Some of the oldest Opelousas residential neighborhoods will soon become scenic pathways for a new bicycle route that will connect two city parks on opposite ends of the city.

Cyclists will pedal nearly a five-mile round trip on a route that features historic homes, including bungalows dating back to the 1930s and a former Confederate governor’s mansion, which served briefly as a state capitol during the Civil War.

City officials approved the route this month.

Yvonne Normand, a member of the Opelousas Parks and Recreation Commission, said the proposed bicycle trail is the first of its kind for the city and St. Landry Parish.

“Share the road” markers are to be painted and posted soon to warn motorists that the streets will be used by bicycles.

Normand, who also represented the Opelousas Sunrise Rotary Club, said the Lafayette District Rotary Club is donating $2,000 from a club-funded grant to pay for the paint and templates to designate the route.

Normand said another $3,000 for the project will be contributed for the same purpose by the Sunrise Rotary Club.

Assistance from youth groups will be solicited by the club to help paint the roadways, Normand said.

Melanie Lebouef, Opelousas tourism director, said the route is a perfect compromise for cyclist safety as well as to join the north and south ends of the city and to tour residential areas.

“I think this is a start and it may lead to creating other bike trails through the city and possibly outward to other ends of the parish,” Lebouef said.

There are no designated routes that are safe for bike riders who want to use Opelousas streets, Normand said.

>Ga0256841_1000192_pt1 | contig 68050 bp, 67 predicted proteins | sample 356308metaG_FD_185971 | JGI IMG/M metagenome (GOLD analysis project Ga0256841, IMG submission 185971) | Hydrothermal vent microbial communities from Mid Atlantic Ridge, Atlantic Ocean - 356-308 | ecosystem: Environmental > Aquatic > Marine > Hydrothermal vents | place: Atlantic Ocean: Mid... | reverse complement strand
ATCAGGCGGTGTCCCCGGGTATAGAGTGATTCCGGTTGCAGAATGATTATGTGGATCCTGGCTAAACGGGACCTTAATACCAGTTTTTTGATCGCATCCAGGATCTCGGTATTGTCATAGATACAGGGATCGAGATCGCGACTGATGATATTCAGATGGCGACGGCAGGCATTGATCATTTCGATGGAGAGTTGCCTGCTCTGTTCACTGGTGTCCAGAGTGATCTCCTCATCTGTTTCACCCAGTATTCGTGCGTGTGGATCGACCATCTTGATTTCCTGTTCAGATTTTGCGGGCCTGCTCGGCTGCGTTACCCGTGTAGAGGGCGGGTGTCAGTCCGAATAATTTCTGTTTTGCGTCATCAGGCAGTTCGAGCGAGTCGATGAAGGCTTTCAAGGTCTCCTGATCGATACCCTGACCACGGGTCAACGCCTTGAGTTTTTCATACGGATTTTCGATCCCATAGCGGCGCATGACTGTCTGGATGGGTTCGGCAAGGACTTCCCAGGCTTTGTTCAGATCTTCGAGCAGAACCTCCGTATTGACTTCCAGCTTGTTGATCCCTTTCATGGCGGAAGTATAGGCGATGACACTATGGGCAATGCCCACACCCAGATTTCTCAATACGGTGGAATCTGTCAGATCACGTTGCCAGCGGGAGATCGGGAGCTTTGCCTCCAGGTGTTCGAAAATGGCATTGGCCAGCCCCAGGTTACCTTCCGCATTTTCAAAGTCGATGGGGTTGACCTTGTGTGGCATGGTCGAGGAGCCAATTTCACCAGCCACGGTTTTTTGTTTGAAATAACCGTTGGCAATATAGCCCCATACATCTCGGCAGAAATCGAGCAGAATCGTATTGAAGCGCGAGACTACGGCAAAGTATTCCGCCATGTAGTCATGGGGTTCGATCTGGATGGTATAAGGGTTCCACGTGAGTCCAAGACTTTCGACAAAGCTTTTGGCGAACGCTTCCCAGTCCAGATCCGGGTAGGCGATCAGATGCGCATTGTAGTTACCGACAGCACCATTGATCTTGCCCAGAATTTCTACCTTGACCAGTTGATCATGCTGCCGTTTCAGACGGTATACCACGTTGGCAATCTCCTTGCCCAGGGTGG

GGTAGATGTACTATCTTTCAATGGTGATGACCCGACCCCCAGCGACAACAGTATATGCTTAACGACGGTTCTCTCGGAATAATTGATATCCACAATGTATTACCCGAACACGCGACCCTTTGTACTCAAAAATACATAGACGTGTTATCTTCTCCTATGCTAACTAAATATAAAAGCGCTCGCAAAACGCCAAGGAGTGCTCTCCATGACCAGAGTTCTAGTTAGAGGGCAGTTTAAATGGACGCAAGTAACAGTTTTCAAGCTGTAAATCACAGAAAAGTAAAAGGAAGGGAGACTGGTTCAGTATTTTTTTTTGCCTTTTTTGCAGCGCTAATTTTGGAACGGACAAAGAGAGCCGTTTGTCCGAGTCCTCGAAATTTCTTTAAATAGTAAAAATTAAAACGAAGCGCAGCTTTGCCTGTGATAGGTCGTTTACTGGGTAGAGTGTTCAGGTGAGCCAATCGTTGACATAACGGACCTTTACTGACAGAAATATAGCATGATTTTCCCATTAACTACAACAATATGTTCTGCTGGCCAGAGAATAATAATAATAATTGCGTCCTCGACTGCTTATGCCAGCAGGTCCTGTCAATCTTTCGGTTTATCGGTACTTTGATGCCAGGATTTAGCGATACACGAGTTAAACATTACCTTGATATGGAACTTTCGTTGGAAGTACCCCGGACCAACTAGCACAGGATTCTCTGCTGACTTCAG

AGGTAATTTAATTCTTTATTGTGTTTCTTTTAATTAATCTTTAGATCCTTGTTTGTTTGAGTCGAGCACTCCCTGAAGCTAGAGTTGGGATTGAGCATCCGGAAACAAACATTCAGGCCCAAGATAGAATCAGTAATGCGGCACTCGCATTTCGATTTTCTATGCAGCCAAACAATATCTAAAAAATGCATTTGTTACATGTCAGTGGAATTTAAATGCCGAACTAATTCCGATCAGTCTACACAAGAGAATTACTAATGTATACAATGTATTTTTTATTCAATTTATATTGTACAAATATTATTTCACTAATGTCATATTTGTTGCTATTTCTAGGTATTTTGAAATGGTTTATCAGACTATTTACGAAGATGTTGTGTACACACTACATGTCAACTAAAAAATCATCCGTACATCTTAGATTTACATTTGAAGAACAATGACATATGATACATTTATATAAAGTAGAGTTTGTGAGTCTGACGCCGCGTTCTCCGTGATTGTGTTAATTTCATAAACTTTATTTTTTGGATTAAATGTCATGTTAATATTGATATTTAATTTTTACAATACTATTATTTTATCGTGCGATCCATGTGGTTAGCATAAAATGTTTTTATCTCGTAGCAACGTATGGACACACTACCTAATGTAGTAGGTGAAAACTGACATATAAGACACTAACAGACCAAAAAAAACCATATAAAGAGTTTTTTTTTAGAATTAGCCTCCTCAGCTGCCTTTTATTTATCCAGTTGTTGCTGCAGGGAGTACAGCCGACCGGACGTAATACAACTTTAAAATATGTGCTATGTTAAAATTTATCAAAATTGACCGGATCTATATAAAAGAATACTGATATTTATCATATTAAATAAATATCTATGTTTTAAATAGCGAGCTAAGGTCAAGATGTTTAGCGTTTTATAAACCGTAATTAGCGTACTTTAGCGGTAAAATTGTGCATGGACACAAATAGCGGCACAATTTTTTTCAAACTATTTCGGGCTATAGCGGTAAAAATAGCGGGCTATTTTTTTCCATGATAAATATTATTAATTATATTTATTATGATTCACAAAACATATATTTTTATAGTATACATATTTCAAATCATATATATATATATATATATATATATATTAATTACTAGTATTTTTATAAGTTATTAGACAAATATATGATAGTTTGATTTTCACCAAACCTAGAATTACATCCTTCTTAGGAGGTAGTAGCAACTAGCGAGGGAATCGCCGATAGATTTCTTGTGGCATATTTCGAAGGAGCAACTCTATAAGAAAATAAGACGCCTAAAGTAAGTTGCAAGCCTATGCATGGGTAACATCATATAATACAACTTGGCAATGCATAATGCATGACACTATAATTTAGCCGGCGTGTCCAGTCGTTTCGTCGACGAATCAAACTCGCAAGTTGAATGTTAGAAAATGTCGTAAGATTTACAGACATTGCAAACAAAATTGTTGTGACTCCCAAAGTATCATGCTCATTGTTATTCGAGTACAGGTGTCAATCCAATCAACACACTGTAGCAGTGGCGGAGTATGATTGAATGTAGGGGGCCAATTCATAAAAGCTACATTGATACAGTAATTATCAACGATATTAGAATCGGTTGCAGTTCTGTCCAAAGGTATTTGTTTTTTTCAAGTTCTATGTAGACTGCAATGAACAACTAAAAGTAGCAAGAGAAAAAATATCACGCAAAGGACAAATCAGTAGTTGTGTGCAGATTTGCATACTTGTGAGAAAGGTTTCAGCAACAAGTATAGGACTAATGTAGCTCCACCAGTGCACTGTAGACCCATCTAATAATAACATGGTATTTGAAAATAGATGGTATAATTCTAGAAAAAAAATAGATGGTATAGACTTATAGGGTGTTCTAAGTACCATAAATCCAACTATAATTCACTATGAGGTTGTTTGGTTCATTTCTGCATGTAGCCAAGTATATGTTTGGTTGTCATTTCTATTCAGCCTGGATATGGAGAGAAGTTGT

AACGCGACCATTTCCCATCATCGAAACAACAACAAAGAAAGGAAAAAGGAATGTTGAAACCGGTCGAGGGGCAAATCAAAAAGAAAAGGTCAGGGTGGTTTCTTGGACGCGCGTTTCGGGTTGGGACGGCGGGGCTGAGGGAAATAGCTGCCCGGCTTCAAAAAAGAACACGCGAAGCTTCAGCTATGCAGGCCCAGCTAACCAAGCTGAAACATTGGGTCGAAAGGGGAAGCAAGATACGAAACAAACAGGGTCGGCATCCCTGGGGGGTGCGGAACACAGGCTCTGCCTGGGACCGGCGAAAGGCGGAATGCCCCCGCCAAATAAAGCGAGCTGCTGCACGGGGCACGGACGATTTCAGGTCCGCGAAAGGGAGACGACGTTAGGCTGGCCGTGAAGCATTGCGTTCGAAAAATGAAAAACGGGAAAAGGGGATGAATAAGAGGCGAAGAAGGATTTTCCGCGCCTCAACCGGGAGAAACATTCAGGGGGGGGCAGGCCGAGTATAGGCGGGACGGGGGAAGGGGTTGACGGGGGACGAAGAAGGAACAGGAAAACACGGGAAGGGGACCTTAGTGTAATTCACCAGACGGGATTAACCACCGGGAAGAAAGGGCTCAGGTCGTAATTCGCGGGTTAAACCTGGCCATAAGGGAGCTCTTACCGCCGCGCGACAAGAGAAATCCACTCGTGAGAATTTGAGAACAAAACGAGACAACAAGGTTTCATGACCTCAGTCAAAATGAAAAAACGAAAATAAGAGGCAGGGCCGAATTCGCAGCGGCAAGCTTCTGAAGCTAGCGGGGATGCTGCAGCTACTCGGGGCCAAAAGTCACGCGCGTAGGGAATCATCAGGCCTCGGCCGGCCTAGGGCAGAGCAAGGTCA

Normand said the length and direction the path will take was proposed by the 30 members of the Sunrise Club as part of a civic project.

The direction of the route is designed to avoid the more congested areas of Opelousas, Normand said.

That includes the blocks surrounding the St. Landry Parish Courthouse in the central part of the city in addition to one-way streets that serve as conduits for motorist traffic heading north and south.

Instead the cyclists will move along Liberty Street, the city’s widest street, which Normand said provides fewer opportunities for motorist and bicycle conflicts.

Also eliminated as part of the bicycle trail, Normand said, was a portion of Railroad Avenue, which is heavily used by commercial vehicles.

Although Railroad Avenue is a wide road that is smooth and well-lighted, it is also part of La. 349, said Normand.

LeBouef said any proposed inclusion of Railroad Avenue into the bike trail also would mean the city would have to sign a cooperative agreement with the state Department of Transportation and Development.

Normand admitted that it will take a while for bikers and vehicles to recognize and respect one another.

“There will be a learning curve. I think that’s a good thing, because (motorists) need to recognize our bikers,” she said.

Mayor Reggie Tatum said some of the streets on the bikeway are perhaps too narrow to accommodate both the cyclists and vehicles.

Tatum said, however, that the relative safety of using narrower residential streets instead of wider ones utilized more frequently by vehicle traffic is a risk worth taking.

Creating a particular path for bikes is something that will help move the city forward, Tatum said.

Bike trails are being integrated into communities in order to enhance lifestyles, promote exercise and attract tourists, Tatum said.

Normand said the club members, when contemplating which route to use, favored using streets instead of proposals to include sidewalks.

“The sidewalks are not wide enough and some of them have cracks and crevices, which means we can’t use them,” she said.